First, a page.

We might know how much Dalvin Cook will cost the Vikings now

(Photo by Richard Rodriguez/Getty Images) Dalvin Cook
(Photo by Richard Rodriguez/Getty Images) Dalvin Cook /

With the Minnesota Vikings last year, Dalvin Cook finally had the season everyone knew he was capable of. Now, with one year left on his rookie contract, Cook is hoping to land a lucrative extension to remain with the Vikings for the next handful of seasons.

Coming off a 2019 campaign that saw him gain 1,654 total yards and 13 touchdowns, who can blame the 24-year-old running back? Cook knows how valuable he is to Minnesota’s offense, so he’s going to make sure he gets paid what he’s worth in his next contract.

Exactly how much a new deal for the running back might cost the Vikings isn’t something that many have been able to really accurately estimate. This was at least the case until Monday.

Recent extension could help predict how much Dalvin Cook will cost for the Minnesota Vikings.

When attempting to determine how much a new contract for a given player will cost, it’s a good idea to look at what some of the comparable guys from their specific position group are currently getting paid. For Cook, he can use a recent contract signed by one of the best running backs in the NFL as a reference point in his negotiations with Minnesota.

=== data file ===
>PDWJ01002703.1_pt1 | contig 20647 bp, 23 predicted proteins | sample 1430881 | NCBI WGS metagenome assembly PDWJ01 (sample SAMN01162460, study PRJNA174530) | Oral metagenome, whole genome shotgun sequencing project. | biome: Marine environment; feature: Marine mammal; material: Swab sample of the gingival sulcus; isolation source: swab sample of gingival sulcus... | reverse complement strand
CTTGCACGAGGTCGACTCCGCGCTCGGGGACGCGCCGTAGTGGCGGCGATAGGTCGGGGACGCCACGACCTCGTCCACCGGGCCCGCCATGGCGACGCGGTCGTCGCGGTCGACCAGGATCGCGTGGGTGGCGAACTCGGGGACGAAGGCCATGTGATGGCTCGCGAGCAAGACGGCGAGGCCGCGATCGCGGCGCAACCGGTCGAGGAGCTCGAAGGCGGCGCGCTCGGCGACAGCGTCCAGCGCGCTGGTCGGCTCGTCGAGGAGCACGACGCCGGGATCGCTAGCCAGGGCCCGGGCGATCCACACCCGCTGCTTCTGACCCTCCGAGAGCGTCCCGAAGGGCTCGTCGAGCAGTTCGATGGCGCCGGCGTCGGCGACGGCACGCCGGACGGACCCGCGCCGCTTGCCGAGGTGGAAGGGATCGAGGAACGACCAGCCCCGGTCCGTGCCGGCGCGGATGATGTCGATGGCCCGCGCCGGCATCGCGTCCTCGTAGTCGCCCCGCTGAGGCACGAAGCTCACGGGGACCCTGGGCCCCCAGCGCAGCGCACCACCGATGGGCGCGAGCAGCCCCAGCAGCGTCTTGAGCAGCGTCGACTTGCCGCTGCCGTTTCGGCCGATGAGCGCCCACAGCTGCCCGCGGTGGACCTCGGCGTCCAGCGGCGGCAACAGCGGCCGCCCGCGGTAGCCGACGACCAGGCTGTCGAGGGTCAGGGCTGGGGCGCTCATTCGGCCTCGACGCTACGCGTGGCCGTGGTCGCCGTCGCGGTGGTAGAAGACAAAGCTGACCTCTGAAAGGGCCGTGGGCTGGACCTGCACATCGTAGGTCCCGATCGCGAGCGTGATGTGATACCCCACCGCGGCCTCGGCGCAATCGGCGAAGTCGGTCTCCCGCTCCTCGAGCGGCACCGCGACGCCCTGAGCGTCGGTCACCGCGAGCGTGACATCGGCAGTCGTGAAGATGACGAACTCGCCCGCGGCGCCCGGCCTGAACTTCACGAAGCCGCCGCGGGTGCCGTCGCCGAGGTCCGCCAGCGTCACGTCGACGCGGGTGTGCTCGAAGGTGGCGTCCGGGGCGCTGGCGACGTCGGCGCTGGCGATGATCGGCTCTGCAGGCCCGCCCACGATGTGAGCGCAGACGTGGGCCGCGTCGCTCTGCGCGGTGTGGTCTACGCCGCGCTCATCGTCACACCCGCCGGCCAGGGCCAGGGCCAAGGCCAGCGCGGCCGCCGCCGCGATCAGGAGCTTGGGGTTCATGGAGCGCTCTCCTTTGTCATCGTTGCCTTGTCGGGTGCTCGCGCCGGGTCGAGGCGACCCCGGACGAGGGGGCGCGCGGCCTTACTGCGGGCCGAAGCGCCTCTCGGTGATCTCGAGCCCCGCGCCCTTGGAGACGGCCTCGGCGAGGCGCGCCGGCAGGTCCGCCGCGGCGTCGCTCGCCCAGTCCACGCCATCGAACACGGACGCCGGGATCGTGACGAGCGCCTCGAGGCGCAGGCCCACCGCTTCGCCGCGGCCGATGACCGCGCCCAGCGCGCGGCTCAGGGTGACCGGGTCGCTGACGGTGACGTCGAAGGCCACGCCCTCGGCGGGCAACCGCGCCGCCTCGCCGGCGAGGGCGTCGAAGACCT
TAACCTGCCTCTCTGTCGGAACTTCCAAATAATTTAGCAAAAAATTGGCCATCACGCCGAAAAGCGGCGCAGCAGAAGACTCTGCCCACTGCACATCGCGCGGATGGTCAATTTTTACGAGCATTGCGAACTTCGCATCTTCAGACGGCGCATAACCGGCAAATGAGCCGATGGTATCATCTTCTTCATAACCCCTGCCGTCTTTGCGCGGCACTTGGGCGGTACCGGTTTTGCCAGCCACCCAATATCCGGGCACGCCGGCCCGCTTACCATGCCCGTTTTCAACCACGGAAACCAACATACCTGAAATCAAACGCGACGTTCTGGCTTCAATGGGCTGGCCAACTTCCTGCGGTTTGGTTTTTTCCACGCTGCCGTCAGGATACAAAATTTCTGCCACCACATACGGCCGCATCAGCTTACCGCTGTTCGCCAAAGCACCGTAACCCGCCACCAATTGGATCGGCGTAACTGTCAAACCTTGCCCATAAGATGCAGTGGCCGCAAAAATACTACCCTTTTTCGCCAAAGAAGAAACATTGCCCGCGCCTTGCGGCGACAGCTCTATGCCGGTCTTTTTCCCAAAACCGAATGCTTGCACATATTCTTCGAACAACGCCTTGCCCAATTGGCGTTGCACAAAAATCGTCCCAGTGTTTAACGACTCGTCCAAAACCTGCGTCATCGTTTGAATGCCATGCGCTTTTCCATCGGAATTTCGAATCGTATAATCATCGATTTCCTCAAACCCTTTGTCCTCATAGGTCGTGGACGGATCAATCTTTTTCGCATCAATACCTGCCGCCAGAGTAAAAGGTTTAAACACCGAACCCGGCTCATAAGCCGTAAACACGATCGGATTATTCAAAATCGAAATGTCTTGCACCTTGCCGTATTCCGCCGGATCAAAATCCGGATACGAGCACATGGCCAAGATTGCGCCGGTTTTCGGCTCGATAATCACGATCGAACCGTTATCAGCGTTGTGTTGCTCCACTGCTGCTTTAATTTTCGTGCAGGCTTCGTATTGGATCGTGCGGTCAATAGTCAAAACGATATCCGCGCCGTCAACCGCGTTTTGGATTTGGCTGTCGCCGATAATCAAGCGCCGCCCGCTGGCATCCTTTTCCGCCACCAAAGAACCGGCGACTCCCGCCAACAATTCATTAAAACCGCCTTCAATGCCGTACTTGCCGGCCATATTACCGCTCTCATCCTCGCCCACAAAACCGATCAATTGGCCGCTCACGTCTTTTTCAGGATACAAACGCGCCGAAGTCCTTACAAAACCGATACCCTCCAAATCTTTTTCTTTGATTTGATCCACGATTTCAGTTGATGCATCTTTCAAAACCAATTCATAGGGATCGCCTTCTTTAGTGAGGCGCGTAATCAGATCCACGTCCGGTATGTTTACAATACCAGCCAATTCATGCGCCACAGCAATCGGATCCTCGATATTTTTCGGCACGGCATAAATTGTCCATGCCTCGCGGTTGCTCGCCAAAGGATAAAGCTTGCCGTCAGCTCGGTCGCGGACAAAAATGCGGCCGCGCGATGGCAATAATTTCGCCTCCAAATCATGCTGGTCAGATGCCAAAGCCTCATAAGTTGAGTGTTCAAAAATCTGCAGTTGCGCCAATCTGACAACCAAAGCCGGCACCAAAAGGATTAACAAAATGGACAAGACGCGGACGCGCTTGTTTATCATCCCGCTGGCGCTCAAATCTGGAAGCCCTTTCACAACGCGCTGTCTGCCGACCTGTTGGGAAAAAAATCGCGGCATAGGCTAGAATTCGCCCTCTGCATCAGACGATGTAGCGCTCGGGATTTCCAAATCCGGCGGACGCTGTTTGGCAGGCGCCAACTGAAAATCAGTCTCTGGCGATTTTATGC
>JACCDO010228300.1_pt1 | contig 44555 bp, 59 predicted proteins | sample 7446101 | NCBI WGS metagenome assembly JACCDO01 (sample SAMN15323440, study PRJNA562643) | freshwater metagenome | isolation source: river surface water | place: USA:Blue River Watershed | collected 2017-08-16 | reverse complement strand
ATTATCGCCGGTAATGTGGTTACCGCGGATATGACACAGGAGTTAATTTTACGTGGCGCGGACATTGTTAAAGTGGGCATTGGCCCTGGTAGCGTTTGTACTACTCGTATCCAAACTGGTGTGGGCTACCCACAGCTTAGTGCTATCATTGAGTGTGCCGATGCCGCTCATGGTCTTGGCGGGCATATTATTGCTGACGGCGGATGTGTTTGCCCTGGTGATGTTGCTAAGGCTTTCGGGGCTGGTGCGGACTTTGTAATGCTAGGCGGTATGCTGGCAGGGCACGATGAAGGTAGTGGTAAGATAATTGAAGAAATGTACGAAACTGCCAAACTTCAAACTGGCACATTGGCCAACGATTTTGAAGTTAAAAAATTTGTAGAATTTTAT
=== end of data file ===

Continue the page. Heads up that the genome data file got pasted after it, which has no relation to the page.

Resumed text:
On Monday, the Carolina Panthers and running back Christian McCaffrey agreed to a four-year extension worth up to $64 million according to NFL Media’s Ian Rapoport. For those who don’t feel like doing the math, that’s an average yearly salary of $16 million. This average is now the highest of any running back in the entire league.

This contract is going to be very essential when it comes to figuring out how much an extension for Cook might cost the Vikings.

Cook currently views himself as the best running back in the NFL, he even made this clear during a recent conversation with the Pioneer Press’ Chris Tomasson. So since he thinks he’s the best, he’s going to want to get paid like the best, which likely means more than McCaffrey.

If this is the case then Cook will want an extension that gives him an average salary that is at least higher than McCaffrey’s, even if it’s only $16.1 million.

Whatever amount Minnesota and their top running back are able to agree on, people have to remember two things.

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First, the salary cap is expected to continue increasing during the next few years so Cook’s deal won’t really even look that expensive in the near future. And second, the Vikings have some of the best people in the entire NFL when it comes to negotiating contracts that benefit both the player and the team.